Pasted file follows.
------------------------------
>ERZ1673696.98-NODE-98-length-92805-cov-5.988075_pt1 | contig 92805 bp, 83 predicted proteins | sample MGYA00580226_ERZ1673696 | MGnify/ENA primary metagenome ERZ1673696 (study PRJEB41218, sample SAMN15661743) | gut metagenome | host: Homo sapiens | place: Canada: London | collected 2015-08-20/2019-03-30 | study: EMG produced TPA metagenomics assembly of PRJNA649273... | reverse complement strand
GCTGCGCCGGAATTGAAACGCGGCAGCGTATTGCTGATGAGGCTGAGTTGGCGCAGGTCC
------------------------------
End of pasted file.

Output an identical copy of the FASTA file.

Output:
>ERZ1673696.98-NODE-98-length-92805-cov-5.988075_pt1 | contig 92805 bp, 83 predicted proteins | sample MGYA00580226_ERZ1673696 | MGnify/ENA primary metagenome ERZ1673696 (study PRJEB41218, sample SAMN15661743) | gut metagenome | host: Homo sapiens | place: Canada: London | collected 2015-08-20/2019-03-30 | study: EMG produced TPA metagenomics assembly of PRJNA649273... | reverse complement strand
GCTGCGCCGGAATTGAAACGCGGCAGCGTATTGCTGATGAGGCTGAGTTGGCGCAGGTCC